Sunday, May 23, 2010


I have just finished reading Barry Schwartz's provocative non-fiction book THE PARADOX OF CHOICE. Part overview of research studies, part manifesto, Schwartz seeks to show a causal effect for a known correlation: (1)Americans rate themselves less happy than they did decades ago, and less happy than many other cultures. (2)Americans have far more choices, of everything, than they once did.

Schwartz makes a pervasive case, explaining study after controlled study, some very ingenious, in which people had to choose things and then their behavior and mood were monitored. His overall conclusion is that a plethora of choices -- of candy, sweaters, investments, behavior, movies, cars, mates -- makes people invest more effort in choosing, makes them more dissatisfied with their final choice, and leads to more second-guessing later. But (and this is critical) not for everybody.

Scwartz divides people into two broad groups, which he calls "maximizers" and "sufficers." The former are the people who want the best choice possible. They research, they shop around a lot, they continue looking even after they find something that meets their criteria. After all, there might be something better out there somewhere! These people often end up with better "goods" than most people, but less happiness with those choices. They regret, they experience "buyer's remorse," they think about the road not taken.

The "sufficers," on the other hand, just want something "good enough." They shop around less than maximizers. When they find something that meets their broad criteria, they choose it, commit to it, and don't think any more about the other possibilities. Although this group may end up with goods objectively not as snazzy as the first group's, and although they still can become stressed by the process of choosing, on the whole they are happier than maximizers.

As I read all this, the application of it to writing fiction came to mind. I have had "maximizer" students, who agonize over every word choice in their manuscripts, endlessly revise, and are not happy with the finished story, even if they sell it. They compare their careers to other (a classic maximizer trait), and are frustrated or disappointed. These people don't seem to enjoy writing very much. Meanwhile, other students of mine, although willing to work hard and revise as necessary, can sense when a story is "good enough." They can accept with equanimity that they will never be Tolstoy. These people seem to enjoy writing more and, I've noticed, they publish more, too.

However, if you want to see an area where the maximizer strategy really causes unhappiness, read Lori Gottlieb's book on mate selection, MARRY HIM. A genuine recipe for emotional disaster.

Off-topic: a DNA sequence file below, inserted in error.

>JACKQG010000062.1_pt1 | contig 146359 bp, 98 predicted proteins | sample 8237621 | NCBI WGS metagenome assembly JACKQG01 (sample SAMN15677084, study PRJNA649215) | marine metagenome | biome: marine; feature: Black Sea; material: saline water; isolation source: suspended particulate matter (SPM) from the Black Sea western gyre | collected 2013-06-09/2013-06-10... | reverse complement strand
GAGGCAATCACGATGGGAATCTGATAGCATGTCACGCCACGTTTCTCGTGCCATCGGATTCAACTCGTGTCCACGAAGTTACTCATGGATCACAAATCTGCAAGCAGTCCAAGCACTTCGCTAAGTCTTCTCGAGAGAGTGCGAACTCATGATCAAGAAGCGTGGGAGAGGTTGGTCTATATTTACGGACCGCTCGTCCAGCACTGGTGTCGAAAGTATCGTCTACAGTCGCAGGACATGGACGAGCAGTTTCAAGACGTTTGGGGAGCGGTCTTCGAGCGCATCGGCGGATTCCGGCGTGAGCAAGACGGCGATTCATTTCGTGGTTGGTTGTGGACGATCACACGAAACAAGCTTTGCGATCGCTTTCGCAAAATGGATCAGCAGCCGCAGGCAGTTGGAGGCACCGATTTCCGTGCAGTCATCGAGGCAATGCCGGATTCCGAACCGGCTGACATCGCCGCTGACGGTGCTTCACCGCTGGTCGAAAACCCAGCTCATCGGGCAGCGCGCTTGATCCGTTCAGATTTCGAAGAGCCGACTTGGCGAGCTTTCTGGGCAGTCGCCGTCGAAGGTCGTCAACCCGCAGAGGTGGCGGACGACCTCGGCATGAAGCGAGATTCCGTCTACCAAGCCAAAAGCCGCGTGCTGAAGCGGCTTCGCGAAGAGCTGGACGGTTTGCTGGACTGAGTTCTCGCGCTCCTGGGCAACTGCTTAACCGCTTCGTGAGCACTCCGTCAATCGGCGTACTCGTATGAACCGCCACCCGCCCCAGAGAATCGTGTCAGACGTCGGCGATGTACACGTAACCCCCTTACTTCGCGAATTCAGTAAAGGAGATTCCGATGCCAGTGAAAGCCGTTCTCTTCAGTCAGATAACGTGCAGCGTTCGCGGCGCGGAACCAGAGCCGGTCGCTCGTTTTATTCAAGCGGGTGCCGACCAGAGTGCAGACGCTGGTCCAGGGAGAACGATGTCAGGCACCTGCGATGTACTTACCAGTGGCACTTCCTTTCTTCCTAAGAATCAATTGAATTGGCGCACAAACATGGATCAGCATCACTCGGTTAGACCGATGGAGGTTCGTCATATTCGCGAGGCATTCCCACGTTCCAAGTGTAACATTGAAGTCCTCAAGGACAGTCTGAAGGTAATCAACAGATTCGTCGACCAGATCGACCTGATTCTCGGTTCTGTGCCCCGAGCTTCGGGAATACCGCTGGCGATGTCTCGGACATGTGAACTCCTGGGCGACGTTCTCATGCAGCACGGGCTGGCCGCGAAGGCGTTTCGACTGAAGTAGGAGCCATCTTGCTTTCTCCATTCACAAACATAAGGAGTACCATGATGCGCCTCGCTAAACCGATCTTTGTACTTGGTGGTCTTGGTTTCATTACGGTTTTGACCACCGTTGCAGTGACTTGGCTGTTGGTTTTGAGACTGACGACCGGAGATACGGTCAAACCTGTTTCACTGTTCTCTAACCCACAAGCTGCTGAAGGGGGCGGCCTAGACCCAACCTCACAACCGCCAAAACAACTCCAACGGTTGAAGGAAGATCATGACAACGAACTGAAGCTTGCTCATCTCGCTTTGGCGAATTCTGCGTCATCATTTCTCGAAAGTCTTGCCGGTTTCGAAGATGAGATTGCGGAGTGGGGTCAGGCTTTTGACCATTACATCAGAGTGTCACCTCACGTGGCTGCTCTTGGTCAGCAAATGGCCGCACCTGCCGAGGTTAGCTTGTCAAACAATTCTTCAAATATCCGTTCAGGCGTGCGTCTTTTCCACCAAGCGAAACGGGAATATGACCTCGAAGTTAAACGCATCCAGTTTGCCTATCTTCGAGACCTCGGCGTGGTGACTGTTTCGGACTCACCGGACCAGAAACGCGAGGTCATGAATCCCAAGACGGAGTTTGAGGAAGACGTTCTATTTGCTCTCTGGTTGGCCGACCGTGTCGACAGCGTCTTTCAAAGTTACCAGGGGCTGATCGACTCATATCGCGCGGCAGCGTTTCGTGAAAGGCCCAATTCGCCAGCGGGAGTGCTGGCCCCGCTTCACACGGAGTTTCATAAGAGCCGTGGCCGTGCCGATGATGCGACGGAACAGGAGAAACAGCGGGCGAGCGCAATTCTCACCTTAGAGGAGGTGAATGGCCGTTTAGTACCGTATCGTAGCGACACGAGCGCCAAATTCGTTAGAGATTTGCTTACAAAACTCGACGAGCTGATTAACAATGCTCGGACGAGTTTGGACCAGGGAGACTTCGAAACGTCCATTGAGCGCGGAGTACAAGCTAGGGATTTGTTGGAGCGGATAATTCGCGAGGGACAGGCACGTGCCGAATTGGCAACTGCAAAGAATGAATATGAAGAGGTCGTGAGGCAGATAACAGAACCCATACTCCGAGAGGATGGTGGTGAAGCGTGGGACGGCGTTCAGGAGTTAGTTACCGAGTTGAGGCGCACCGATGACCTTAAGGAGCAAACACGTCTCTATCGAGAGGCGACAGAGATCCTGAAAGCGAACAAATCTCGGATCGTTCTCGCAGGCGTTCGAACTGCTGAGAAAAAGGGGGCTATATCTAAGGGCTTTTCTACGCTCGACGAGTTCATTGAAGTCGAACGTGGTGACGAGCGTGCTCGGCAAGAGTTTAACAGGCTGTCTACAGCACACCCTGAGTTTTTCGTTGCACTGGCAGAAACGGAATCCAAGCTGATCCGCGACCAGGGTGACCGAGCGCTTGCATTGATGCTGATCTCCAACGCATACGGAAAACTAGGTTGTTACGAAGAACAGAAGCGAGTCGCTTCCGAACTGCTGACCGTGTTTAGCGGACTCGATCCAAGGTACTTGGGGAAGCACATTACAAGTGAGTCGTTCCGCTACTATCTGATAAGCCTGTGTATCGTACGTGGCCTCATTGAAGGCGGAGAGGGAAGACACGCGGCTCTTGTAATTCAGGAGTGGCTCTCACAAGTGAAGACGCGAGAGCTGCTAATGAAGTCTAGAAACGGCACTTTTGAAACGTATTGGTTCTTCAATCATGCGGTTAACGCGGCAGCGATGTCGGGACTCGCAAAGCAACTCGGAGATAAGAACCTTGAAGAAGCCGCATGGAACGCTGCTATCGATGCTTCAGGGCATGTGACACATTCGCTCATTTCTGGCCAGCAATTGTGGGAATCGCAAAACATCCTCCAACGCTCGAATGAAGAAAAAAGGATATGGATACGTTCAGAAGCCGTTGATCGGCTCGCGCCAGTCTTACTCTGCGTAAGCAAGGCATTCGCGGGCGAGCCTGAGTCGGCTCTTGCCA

I recommend both books.


Anonymous said...


A.R.Yngve said...

The maximist maxim in mate-seeking is: "I married beneath myself. All women do."

And now the subversive question:
Might then the idea that the whole world ought to be just as free as the USA, with the exact same range of choices, be a little bit sinister after all..?

bluesman miike Lindner said...

Nancy, when are you going to be cranky at the movies again?

bluesman miike Lindner said...

In the introduction to his fine sf novel THE MIND PARASITES, Colin Wilson apologizes to the reader for the "ghastly, flaccid prose" that opens the book. Seems he intended it to be a parody of certain British writers whose names I can't summon. Paraphrasing:
"But what the hell. I'd rather get on to my next book than tinker with it, endlessly."

I do believe that's how =professionals= view the art of fictioneering.

Neal Holtschulte said...

This is one more reason to shop at Aldi.

Adam said...

I remember being impressed by Barry Schwartz's TED talk--his description of a shopper staring at the plethora of salad dressings in the supermarket has stuck with me in particular. I'll take your recommendation; his book is tacked onto my reading list.

For those interested in hearing him speak:

Unknown said...

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halojones-fan said...

Seems to me that the problem is we've gotten used to not getting what we want. We've gotten used to making do with what we're given because there isn't anything else.

The possibility that we could choose to be happy points up the possibility that we aren't actually happy right now--that we've just learned to convince ourselves that we're happy.